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with his hands. pulls out a gun. first round goes off. strikes me in my vest. >> you are hit where, exactly? >> pretty much dead center of vest. thankfully stopped it. pierced the vest a little bit. but enough that all i had was a giant bruise. >> the first commercially available bullet resistant vest was invented in 1893 by a chicago catholic priest named kazamir zagland. proved his garment worked by having himself shot in front of an audience. soon, high-profile people around the world bought the silk and steel vest including arch buick france ferdinand of austria. but ferdinand reportedly forgot to wear his vest, june 28, 1914, when an assassin shot and killed him igniting world war i. recent experiments, proved the invention could have stopped that fateful shot.
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he didn't forget to put his vest on. >> i am here because the vest saved my life. i try to be the guy to talk to some of the younger officers and just, listen, take, take care of yourself. you could get into a dangerous
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on the eve of the high-stakes primaries getting out the vote and tossing out the protesters. >> get them out of here! get them out of here. >> the rhetoric he uses is irresponsible. >> that's a toxic environment. it's not healthy. >> also tonight, what has isis done with 2 million people? holly williams speaks to survivors of the city cut off from the world. a tornado carves through a midwest community. and, mr. hamilton goes to washington. broadway makes history at the white house.
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>> announcer: this is the "cbs overnight news." we are just hours away from the most critical primaries yet with five big states today. for the first time, the republican winner will take all of the delegates in two states, florida and ohio, in florida our cbs news battleground tracker poll shows donald trump leading senator marco rubio 2:1 on rubio's home turf. today could be good-bye rubio tuesday. and it's do-or-die for governor john kasich in ohio. he and trump essentially tied there. overshadowing all of this, continuing protests and occasional violence at trump rallies. major garrett begins our coverage. >> i am not going to take the low road. >> john kasich in a tight battle with donald trump in ohio. the first contest the state's governor has a chance to win.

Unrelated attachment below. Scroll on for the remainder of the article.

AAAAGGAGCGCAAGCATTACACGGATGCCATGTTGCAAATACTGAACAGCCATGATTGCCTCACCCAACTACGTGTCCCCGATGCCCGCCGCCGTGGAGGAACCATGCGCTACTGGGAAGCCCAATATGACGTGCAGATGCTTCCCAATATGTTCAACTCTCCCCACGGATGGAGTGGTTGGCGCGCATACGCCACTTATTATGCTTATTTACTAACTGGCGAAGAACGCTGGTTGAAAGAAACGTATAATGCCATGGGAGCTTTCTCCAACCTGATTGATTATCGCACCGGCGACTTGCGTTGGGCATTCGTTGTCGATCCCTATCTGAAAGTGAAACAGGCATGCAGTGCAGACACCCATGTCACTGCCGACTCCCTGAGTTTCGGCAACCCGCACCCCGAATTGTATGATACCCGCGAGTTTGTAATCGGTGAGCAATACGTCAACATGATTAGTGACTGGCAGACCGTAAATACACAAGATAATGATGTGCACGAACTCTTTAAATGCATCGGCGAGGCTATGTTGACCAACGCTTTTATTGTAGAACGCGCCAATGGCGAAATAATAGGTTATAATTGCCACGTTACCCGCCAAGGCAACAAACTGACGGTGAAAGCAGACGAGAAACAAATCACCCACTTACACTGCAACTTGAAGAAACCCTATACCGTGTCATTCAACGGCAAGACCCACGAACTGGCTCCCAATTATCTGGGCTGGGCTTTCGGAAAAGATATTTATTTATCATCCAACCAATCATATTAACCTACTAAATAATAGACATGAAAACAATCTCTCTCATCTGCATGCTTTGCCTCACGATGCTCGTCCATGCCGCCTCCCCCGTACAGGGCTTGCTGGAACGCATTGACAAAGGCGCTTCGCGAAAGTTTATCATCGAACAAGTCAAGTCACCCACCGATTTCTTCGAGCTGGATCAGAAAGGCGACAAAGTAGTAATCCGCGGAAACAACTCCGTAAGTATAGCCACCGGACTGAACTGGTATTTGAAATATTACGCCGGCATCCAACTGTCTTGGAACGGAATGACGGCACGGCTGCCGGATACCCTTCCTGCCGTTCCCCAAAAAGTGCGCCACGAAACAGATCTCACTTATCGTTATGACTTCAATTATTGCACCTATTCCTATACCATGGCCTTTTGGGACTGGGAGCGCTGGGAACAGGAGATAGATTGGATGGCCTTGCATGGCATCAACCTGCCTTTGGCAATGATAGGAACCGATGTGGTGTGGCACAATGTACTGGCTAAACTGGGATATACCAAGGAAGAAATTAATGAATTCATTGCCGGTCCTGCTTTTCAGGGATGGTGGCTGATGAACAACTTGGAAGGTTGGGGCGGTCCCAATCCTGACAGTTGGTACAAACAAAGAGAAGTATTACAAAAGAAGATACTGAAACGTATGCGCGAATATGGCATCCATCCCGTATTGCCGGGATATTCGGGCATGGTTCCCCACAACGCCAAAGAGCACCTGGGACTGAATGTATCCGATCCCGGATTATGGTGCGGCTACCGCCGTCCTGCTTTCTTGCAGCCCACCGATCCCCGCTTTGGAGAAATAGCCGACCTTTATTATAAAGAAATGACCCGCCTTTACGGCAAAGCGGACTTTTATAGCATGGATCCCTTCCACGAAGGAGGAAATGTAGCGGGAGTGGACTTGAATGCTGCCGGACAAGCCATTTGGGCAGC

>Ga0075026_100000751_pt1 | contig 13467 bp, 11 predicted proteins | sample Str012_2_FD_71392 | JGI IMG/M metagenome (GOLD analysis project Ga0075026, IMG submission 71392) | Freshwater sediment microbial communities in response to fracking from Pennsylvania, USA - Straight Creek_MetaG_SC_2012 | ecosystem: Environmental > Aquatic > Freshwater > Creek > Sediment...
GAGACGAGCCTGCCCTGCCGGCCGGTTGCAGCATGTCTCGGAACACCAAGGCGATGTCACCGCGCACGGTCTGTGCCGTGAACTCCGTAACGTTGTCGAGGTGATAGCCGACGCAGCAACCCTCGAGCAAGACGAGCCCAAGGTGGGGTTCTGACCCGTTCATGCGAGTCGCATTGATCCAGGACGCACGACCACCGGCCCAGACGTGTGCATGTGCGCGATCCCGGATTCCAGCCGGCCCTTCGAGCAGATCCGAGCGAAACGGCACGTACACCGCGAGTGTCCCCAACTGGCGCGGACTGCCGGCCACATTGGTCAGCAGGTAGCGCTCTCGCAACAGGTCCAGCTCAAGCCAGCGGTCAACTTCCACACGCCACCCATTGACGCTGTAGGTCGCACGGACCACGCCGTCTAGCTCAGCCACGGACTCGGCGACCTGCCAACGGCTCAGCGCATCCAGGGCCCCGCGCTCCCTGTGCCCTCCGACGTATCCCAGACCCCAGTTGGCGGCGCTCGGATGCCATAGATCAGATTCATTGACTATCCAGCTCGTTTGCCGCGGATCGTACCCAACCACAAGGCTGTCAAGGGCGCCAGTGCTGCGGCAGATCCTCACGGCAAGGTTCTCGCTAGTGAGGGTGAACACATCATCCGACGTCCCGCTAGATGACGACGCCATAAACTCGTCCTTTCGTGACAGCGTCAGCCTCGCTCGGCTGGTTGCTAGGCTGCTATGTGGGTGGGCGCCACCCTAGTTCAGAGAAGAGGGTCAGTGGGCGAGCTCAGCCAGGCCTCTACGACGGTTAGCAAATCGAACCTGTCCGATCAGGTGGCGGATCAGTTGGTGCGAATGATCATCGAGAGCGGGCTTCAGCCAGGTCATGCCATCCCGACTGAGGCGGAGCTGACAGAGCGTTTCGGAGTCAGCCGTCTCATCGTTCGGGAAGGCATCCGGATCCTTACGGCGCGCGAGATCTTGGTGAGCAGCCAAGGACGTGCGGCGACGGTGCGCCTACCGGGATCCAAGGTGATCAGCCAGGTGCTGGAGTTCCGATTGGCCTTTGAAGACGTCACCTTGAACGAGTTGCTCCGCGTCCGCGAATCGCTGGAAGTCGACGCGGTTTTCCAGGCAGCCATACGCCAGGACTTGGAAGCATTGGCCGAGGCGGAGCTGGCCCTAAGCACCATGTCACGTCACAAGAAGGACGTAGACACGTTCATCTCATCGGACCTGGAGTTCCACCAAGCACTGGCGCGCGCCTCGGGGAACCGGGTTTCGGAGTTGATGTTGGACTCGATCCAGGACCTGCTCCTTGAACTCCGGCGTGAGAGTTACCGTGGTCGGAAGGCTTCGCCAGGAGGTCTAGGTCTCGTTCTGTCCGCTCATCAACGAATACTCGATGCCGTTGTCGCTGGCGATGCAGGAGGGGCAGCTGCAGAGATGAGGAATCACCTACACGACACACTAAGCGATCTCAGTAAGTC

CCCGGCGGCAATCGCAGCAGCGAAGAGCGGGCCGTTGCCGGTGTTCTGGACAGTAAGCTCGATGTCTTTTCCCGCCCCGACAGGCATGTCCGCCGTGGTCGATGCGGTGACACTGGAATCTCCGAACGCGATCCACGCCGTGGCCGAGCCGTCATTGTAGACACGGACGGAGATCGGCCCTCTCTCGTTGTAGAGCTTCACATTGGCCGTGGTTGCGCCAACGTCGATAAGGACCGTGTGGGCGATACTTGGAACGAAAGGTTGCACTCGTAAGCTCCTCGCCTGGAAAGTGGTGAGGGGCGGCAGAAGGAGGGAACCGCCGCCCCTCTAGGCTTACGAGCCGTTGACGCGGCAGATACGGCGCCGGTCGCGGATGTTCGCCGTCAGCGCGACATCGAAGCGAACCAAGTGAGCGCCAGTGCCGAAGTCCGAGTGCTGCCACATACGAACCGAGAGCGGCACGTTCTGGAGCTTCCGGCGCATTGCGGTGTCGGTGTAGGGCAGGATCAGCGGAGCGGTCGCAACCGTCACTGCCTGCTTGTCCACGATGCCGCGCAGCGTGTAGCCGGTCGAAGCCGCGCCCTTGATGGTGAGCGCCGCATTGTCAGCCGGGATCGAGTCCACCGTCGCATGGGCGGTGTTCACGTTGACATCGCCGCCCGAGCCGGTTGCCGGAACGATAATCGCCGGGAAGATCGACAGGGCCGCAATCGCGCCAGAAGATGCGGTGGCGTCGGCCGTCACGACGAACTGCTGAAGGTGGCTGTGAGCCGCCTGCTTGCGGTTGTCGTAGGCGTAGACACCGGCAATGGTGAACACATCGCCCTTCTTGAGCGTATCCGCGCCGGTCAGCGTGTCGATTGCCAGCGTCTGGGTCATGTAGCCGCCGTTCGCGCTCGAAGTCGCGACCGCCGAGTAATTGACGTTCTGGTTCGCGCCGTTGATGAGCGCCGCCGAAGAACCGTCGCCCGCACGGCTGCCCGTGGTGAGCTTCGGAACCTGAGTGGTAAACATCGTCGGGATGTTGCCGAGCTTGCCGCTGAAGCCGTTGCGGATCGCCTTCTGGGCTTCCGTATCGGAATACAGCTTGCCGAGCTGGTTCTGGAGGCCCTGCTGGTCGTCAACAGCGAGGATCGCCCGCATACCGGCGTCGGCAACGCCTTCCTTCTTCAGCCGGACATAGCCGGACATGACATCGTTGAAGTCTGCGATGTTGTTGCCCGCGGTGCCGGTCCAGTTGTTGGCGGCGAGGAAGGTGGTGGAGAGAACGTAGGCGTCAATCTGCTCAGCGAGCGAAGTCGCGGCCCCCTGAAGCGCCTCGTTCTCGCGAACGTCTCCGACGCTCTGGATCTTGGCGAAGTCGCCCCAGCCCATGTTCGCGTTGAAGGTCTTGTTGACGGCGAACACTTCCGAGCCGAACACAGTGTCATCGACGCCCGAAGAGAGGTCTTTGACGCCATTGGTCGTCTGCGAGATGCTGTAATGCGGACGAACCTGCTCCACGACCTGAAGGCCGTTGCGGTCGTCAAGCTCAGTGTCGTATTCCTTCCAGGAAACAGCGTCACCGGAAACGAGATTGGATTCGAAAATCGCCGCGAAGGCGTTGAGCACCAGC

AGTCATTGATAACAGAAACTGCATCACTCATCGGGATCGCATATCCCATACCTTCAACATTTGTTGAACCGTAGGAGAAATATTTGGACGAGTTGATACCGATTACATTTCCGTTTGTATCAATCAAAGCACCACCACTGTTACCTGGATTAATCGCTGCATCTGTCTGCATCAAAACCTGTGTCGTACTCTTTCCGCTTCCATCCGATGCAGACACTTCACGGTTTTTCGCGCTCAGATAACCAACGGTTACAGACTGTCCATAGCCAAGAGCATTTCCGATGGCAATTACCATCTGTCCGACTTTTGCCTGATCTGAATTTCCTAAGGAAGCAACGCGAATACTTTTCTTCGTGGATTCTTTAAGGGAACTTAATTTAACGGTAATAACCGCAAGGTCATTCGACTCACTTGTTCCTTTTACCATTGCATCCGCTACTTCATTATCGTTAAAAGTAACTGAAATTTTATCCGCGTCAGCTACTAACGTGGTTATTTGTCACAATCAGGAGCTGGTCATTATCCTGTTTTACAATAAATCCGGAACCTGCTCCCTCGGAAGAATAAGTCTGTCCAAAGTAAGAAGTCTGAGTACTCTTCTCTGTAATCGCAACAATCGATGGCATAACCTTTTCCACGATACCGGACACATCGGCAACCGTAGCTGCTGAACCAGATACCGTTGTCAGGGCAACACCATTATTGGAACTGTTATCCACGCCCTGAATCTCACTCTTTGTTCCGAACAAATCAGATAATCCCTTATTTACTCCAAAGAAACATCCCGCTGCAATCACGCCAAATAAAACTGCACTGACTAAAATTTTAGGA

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gop nominee mitt romney who urged republicans to choose any one but trump. >> so this is the guy ohio needs to vote for. america is counting on you. >> kasich told us, trump has gone too far. >> i think when you run a campaign dividing one against another. making in send ear comments at a rally. it is toxic environment. >> reporter: adding that the world is now watching. >> we are not in some third-world country where they're slugging each other trying to figure out who won an election. we're in america. >> ted cruz fighting trump for delegates in tomorrow's contest in illinois and missouri faced animal rights protester today. >> the cats and dogs -- >> reporter: and diffused the situation. >> isn't it amazing how we can have that conversation what any one getting violent, anyone insulting anybody? >> thank you so much. >> reporter: the take stakes are highest for marco rubio, trailing trump in his home state of florida and he also called for unity.
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make a powerful statement to the country. that its that the republican party is not going to allow itself to be hijacked by fake conservatives and people who go around dividing us against each other. >> the republican establishment has not found a way to slow trump's momentum. house speaker paul ryan who recently said he would work with trump if he is the nominee said in a radion't interview today that protest tactics at rallies were unacceptable and blamed trump for some of the unrest. >> i think the candidates need responsibility. there is never an excuse for promoting violence or a culture that presupposes it. >> reporter: ryan like so many republicans wary of trump said anger among republicans is real. the fire. scott, ohio tomorrow may show the country how hot that fire burns. contained. >> major investigate. thanks. a hot moment over the weekend when one protester seemed to go